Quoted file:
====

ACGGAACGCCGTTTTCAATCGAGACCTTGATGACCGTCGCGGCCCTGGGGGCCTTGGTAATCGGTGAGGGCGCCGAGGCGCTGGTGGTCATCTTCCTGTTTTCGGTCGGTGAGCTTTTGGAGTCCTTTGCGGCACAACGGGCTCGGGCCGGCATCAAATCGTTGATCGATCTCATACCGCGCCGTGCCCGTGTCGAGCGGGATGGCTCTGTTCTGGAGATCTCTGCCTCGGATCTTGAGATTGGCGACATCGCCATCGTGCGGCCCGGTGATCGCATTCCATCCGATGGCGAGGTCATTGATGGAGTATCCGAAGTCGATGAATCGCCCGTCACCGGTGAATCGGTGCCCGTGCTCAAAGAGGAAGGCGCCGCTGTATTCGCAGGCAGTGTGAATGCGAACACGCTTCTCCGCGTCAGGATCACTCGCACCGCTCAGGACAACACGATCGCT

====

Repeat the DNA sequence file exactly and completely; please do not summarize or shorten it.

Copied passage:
ACGGAACGCCGTTTTCAATCGAGACCTTGATGACCGTCGCGGCCCTGGGGGCCTTGGTAATCGGTGAGGGCGCCGAGGCGCTGGTGGTCATCTTCCTGTTTTCGGTCGGTGAGCTTTTGGAGTCCTTTGCGGCACAACGGGCTCGGGCCGGCATCAAATCGTTGATCGATCTCATACCGCGCCGTGCCCGTGTCGAGCGGGATGGCTCTGTTCTGGAGATCTCTGCCTCGGATCTTGAGATTGGCGACATCGCCATCGTGCGGCCCGGTGATCGCATTCCATCCGATGGCGAGGTCATTGATGGAGTATCCGAAGTCGATGAATCGCCCGTCACCGGTGAATCGGTGCCCGTGCTCAAAGAGGAAGGCGCCGCTGTATTCGCAGGCAGTGTGAATGCGAACACGCTTCTCCGCGTCAGGATCACTCGCACCGCTCAGGACAACACGATCGCT